It Tastes Like Christmas

If there’s one time of the year when consumers are most likely to temporarily abandon their healthy diets to focus more on flavor than function, it’s Christmas. Sweets and other indulgent foods are extraordinarily popular during the holiday season as individuals and families plan for parties, dinners, unexpected guests, and gift-giving.


‘Tis the season to be sprinkled with cinnamon, topped with marshmallows, drizzled in caramel, or flavored with peppermint. Here are some of the season’s top flavor trends.


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Although clean, natural ingredients and low-sugar labels are exploding in popularity this year, these healthy choices may be displaced for the holidays by dessert-inspired drinks such as gingerbread lattes, caramel-flavored coffees, and peppermint hot chocolates. Beverages are offering more sophisticated ingredients, including unique flavor choices that evoke feelings of nostalgia and indulgence.


Keep a mix of classics and new creations on your beverage menus and include a range of flavors to appeal to a wider audience, such as gingerbread, salted caramel, peppermint, orange, and spiced chai. Pumpkin spice will likely always be a holiday favorite, and maple, white chocolate, cinnamon, and apple rarely budge from the holiday favorites list.


New twists on traditional favorites


Consumers love their Christmas traditions, but today’s adventurous consumer is also looking for ways to make it fresh. Ham, turkey, mashed potatoes, pumpkin pie, and other classics remain important tastes of the season, but a new ingredient or two can push a traditional dish into the “trendy” category.


We’re seeing a range of unexpected flavor twists emerge. Salted caramel, clementine, and gingerbread spice are popping up in unusual places, such as in salted caramel mince pies, chocolate- or butter-based cookies with clementine, or meat stuffing with gingerbread spice. Mashed vegetables remain popular, but they aren’t all potatoes now–food companies and home chefs alike are experimenting with mashed parsnips, cauliflower, pumpkin, carrots, and rutabagas. We’re also seeing the addition of new ingredients to classic mashed potatoes such as celery, root veggies, or apples.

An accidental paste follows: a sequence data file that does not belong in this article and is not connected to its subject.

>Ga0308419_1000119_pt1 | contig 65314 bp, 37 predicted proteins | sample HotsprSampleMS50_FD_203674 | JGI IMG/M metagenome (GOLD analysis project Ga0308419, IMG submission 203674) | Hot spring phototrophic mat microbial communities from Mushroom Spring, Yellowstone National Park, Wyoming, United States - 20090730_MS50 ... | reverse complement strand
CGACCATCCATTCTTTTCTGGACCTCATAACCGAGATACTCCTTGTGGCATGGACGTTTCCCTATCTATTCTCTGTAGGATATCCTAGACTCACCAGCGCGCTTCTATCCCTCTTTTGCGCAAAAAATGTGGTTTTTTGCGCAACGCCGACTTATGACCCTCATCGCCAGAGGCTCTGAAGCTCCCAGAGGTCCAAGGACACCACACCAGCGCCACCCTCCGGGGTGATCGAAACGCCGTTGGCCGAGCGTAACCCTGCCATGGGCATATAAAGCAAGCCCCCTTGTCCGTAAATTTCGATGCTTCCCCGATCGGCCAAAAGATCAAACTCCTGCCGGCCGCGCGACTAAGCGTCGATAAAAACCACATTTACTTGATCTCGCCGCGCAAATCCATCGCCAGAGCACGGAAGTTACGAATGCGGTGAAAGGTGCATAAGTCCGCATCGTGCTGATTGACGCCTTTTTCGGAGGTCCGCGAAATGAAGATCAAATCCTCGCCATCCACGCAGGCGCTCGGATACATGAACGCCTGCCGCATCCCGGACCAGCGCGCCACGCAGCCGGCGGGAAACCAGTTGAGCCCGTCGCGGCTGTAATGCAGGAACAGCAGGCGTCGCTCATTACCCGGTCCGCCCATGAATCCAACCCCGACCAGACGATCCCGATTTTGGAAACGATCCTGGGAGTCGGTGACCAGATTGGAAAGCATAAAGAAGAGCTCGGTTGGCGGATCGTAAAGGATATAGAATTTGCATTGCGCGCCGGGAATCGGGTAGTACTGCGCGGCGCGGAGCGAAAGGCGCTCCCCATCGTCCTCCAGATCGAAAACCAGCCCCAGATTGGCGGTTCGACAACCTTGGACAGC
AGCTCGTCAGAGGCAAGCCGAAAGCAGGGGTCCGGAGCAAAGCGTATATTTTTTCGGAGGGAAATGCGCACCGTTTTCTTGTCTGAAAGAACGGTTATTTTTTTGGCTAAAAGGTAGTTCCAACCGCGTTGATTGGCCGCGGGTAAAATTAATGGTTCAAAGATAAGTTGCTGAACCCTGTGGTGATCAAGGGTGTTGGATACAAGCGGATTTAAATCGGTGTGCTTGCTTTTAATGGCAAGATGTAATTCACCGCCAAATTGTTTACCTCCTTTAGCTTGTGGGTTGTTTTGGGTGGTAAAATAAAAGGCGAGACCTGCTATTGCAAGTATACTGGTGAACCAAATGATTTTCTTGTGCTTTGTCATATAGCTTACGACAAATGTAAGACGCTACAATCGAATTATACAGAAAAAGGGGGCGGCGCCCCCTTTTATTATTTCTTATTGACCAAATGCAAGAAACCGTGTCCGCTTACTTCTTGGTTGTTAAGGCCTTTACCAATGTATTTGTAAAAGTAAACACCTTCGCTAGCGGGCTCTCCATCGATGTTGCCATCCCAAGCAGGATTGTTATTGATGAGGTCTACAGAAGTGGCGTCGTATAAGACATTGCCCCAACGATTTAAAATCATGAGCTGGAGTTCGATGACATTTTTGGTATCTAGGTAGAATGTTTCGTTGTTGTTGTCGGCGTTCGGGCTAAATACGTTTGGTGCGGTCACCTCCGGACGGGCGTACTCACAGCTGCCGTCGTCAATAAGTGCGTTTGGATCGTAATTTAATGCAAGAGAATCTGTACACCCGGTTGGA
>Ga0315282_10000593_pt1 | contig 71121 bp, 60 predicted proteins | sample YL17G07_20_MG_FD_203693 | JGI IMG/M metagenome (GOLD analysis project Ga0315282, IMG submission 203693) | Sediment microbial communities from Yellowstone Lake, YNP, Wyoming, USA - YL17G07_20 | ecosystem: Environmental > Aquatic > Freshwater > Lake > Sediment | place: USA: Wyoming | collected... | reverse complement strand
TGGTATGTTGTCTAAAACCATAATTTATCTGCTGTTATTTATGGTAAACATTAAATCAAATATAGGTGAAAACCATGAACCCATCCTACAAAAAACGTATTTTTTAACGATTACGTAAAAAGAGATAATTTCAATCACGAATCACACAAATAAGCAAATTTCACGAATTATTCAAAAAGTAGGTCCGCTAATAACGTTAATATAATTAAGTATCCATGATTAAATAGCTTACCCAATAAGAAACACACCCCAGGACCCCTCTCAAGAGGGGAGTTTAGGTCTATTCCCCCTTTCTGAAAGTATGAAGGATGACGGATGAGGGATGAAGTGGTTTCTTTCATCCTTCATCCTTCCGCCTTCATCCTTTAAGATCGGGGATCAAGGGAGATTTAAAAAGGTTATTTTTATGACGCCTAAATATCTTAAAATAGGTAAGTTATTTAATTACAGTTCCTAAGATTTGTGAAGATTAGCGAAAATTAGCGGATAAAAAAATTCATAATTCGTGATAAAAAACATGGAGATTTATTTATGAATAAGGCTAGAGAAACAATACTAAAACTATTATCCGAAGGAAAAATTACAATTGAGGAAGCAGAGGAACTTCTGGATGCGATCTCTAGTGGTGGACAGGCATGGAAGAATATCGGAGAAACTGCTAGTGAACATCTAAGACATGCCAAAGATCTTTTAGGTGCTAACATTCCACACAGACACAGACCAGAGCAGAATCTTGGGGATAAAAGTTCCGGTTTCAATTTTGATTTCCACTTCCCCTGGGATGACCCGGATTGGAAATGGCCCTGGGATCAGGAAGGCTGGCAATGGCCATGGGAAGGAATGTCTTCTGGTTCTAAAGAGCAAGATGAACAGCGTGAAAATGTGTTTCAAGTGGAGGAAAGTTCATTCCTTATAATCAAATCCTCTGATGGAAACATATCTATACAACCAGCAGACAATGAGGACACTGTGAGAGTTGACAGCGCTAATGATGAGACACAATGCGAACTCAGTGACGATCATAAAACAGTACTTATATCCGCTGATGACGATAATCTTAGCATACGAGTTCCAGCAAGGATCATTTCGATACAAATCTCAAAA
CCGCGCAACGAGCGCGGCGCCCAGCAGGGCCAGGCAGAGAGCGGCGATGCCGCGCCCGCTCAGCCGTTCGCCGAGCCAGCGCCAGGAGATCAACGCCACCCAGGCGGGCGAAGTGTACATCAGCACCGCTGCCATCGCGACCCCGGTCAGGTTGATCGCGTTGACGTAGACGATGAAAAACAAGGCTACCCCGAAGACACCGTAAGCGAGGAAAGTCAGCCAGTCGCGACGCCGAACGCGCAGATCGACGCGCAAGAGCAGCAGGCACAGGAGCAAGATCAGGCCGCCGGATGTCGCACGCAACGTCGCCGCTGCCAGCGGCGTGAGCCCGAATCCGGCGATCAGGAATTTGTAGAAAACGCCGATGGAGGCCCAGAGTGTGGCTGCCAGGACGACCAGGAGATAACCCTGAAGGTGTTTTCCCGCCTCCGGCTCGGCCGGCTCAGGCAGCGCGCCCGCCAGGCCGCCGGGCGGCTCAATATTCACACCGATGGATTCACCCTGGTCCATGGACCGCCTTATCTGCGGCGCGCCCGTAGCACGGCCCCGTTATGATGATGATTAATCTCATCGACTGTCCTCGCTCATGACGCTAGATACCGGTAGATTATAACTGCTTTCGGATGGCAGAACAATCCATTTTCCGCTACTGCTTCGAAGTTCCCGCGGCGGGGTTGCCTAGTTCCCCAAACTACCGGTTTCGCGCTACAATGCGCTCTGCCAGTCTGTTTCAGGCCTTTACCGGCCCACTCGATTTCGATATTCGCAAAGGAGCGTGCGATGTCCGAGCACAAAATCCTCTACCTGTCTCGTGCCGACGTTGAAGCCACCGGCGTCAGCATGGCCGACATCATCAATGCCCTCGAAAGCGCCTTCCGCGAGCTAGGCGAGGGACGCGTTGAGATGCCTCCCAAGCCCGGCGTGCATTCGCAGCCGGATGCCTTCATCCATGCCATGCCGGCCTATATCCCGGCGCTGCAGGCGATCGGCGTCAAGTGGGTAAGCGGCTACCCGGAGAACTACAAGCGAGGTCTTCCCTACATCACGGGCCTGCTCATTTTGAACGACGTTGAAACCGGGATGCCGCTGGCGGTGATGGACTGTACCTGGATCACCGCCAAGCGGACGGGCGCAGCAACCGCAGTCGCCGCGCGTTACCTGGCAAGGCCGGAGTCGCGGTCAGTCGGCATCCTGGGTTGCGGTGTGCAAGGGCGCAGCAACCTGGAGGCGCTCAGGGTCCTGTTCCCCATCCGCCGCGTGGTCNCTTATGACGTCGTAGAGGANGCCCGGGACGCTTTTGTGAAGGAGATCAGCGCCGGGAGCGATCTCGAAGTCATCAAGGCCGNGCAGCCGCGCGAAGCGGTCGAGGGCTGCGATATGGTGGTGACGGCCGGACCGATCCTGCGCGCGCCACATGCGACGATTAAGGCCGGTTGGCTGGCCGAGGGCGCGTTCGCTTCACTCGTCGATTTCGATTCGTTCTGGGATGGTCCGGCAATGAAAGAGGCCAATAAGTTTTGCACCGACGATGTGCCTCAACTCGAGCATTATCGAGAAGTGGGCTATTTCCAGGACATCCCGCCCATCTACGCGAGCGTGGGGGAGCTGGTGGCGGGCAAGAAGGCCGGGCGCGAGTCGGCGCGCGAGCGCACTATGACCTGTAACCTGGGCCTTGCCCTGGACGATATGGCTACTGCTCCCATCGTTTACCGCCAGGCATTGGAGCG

Plant-based mainstays in the spotlight


For consumers who want to indulge in the culinary delights of Christmas but also keep their healthy-eating game strong, there are plant-based and healthier alternatives to everything from holiday proteins to sides to desserts. Basic vegan essentials will be in demand throughout the season, such as almond milk, tempeh, and nutritional yeast. Prepared plant-based proteins are also popular, such as vegan “meatloaf” and alternatives to classic meat dishes.


Seitan is a newer product rapidly gaining ground as a meat-free alternative. Made from wheat gluten, it can be sliced or crumbled for use in a wide range of recipes. Restaurant menus are sporting lots of vegan side dishes, with options such as apple cider Brussels sprouts and vegan green bean casserole or vegan garlic mashed potatoes using coconut milk and non-dairy milk alternatives to create creaminess.


Cocktails, cocktails everywhere


Last but not least, bars and restaurants should be getting into the holiday spirit with holiday-themed mixed drinks to celebrate the flavors and festivities of the season. Warm up your customers this Christmas with an assortment of festive flavors such as a wintery Sea Breeze with pomegranate, grapefruit, cranberries, and mint; a tantalizing “Dirty Shirley” with black cherry bourbon, lemon-lime soda, cherry syrup, and grenadine for a touch of Christmassy color; an adultified version of hot chocolate featuring peppermint schnapps and marshmallows; a winter Sangria with apples, cranberries, raspberries, and rosemary; classic mulled wine; a salted caramel martini; or a traditional eggnog complete with vodka and rum (try crushed gingerbread or spice cookies for garnish).


One drink that we love is a “cinnamon candy apple” shot with red cinnamon whiskey layered over green sour apple schnapps for a look as festive as its taste.